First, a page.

The divide between the two cities shows the difficulty of public health reform
The divide between the two cities shows the difficulty of public health reform

Methuen officials, including Perry and Kelly Townsend, director of health, human services and inspections, say the tipping point for their The shared services agreement came in late February when Lawrence declined to continue working with Ethan Maskup, a state-funded consultant who serves as the shared services coordinator for Lawrence and Methuen.

And Lawrence has consistently failed to meet standards that would allow it to partner effectively with Methuen, Townsend said.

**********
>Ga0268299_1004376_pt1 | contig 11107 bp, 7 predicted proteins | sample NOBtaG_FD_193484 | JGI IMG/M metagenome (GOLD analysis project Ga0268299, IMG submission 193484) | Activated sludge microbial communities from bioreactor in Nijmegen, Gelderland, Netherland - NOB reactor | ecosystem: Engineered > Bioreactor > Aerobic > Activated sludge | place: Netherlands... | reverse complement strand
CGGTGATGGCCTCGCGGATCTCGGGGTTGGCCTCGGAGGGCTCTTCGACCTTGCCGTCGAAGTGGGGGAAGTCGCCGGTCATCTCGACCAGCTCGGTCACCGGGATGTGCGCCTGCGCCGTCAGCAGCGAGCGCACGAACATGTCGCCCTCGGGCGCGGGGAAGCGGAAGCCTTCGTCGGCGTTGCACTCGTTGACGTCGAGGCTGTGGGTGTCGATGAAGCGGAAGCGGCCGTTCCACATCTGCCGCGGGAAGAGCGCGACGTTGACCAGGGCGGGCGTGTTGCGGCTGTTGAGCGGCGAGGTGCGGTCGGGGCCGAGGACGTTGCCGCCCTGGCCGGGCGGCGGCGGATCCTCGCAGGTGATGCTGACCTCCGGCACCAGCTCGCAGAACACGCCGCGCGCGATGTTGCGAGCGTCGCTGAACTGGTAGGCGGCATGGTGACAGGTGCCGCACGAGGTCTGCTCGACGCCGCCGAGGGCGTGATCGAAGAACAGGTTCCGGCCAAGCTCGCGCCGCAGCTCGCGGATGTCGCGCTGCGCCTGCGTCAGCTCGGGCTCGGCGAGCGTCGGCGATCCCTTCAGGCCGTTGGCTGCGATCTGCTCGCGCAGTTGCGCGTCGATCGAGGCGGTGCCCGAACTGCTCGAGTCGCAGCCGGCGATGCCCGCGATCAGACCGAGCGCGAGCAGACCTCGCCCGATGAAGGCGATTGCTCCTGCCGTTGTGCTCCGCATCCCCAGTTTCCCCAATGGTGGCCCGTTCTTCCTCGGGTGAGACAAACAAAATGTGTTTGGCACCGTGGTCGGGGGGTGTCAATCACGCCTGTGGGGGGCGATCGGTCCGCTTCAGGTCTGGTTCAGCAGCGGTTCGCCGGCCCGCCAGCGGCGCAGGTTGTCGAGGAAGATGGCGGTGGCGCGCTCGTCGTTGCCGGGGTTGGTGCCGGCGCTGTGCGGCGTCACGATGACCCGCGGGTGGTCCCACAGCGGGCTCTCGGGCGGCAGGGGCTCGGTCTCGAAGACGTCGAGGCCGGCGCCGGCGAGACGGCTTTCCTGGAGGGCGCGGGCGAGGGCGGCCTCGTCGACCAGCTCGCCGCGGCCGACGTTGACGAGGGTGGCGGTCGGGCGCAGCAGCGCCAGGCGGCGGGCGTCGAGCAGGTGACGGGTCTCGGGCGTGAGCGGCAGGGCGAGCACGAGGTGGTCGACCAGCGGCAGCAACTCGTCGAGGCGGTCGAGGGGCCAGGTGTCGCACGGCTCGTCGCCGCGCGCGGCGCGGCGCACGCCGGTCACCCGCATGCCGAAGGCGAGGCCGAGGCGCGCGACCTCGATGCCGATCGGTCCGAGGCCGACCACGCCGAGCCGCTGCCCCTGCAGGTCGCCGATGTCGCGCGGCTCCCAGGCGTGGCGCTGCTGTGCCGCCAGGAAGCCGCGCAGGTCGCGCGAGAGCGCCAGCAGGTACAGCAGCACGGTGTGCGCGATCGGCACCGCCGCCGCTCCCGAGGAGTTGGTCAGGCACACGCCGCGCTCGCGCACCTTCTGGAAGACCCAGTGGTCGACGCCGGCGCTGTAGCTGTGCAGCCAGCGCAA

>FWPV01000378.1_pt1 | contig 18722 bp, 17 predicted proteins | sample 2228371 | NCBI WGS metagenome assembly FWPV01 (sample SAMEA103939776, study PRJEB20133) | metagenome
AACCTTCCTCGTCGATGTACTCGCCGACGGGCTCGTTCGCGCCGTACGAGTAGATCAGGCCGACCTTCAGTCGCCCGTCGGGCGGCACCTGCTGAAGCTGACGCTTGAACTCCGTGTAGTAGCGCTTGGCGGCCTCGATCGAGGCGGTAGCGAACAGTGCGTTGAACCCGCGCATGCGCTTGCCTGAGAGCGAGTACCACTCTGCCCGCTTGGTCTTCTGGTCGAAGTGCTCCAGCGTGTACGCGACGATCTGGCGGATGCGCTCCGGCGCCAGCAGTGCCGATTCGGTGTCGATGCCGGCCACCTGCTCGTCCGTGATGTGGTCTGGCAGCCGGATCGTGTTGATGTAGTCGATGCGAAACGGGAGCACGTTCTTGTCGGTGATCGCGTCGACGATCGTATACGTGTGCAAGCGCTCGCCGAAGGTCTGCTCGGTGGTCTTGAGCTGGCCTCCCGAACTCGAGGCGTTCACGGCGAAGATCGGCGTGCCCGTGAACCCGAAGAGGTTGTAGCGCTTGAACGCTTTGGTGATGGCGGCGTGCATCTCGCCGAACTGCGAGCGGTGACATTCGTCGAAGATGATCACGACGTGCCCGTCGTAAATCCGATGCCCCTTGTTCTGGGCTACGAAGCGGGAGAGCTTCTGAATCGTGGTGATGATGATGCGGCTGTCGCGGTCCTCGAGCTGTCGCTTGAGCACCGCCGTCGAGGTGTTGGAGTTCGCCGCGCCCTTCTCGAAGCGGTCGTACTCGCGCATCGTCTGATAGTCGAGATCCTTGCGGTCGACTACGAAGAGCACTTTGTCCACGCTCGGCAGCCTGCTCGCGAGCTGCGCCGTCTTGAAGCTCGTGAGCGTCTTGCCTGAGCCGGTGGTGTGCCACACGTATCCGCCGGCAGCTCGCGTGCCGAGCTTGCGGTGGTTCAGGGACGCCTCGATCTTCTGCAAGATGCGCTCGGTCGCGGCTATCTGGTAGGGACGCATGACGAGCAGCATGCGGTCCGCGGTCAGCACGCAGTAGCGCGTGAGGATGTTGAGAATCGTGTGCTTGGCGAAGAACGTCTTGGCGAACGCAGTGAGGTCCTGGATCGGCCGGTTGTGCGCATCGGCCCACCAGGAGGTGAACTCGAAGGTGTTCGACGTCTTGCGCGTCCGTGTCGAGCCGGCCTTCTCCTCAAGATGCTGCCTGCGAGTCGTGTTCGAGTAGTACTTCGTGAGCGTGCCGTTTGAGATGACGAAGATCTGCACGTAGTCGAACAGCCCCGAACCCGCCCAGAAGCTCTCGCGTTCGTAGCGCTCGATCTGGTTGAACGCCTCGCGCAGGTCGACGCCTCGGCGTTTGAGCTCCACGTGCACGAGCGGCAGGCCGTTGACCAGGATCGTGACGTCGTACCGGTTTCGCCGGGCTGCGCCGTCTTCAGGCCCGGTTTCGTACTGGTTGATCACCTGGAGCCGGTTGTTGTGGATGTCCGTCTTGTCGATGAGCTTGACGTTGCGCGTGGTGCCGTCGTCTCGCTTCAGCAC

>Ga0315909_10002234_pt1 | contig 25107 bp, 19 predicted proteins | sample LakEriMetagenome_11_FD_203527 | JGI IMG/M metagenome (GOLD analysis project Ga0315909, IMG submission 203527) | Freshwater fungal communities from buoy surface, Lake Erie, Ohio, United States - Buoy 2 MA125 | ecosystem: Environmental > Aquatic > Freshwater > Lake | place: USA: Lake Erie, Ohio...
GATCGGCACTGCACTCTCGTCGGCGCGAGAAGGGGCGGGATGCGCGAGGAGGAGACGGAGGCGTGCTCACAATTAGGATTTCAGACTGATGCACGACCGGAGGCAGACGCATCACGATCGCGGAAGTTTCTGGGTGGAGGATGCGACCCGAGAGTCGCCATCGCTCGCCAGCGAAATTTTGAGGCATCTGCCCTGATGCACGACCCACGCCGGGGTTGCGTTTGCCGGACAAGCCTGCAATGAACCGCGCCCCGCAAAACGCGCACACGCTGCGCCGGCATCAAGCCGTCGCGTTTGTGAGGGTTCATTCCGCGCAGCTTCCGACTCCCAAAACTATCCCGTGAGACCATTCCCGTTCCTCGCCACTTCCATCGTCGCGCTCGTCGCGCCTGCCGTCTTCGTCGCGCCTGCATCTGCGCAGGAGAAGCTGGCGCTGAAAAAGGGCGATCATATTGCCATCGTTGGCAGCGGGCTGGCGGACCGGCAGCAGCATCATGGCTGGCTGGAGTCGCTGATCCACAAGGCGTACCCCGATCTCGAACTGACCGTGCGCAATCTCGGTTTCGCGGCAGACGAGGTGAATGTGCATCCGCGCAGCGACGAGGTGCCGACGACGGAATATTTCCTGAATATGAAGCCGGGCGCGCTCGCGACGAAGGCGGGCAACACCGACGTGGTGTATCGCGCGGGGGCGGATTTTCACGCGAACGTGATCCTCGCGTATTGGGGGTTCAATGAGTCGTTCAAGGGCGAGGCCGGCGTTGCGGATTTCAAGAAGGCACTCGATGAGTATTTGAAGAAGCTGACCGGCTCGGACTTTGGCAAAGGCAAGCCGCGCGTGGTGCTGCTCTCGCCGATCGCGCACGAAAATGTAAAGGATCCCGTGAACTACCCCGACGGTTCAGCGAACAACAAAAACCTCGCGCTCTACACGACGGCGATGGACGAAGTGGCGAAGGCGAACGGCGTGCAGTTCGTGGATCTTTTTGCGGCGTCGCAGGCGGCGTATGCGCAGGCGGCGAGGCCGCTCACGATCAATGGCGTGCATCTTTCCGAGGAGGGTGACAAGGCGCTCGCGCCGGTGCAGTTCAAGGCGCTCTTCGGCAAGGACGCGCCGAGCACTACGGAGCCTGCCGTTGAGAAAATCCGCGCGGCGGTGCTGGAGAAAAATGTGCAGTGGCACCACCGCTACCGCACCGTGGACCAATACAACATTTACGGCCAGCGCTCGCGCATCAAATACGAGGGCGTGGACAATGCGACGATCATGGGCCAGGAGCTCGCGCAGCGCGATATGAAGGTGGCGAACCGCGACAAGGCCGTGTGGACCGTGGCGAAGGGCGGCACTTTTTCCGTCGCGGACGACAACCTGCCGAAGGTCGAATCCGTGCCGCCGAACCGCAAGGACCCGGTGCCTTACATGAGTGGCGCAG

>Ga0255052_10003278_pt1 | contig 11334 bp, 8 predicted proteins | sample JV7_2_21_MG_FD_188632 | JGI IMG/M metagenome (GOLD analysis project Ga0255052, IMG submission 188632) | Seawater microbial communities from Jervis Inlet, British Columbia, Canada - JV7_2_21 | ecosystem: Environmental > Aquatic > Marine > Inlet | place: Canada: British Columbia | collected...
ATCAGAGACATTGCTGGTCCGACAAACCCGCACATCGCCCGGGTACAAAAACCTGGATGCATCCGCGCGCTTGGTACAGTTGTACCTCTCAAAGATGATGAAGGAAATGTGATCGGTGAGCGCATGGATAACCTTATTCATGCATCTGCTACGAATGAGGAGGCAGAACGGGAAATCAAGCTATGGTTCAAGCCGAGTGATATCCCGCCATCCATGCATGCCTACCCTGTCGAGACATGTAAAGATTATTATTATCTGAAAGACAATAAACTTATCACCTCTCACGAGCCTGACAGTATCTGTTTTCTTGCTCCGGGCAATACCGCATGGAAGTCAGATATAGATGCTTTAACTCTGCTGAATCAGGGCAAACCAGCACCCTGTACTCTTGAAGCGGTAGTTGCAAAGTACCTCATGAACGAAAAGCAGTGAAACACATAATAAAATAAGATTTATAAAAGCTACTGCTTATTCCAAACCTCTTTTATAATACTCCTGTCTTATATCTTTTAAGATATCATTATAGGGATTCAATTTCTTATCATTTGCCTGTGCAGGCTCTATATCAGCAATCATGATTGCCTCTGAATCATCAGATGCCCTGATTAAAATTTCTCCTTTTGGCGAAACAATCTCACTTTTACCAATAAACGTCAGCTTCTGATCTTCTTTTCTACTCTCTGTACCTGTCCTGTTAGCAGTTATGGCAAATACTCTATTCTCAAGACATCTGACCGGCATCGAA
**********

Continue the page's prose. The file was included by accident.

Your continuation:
“It’s not fair to our community,” she said. “We need people who are well versed, or at least getting to that point.”

The failure of the shared services agreement between the two cities could cost them both.

Last year they received $582,000 in government grant money available only to municipalities in such agreements. The time to renew this grant is now, and without a functional public health partnership, the cities stand to lose about $1.7 million over the next three years, officials from both cities said.

Lawrence officials admit they struggle to maintain effective public health services because of the city’s poverty and long history of underfunding public health. city health officials outlined the inadequacy of Lawrence’s public health services at a city council meeting Tuesday, prompting Councilwoman Wendy Luzon to describe the situation as a “failure of administration.”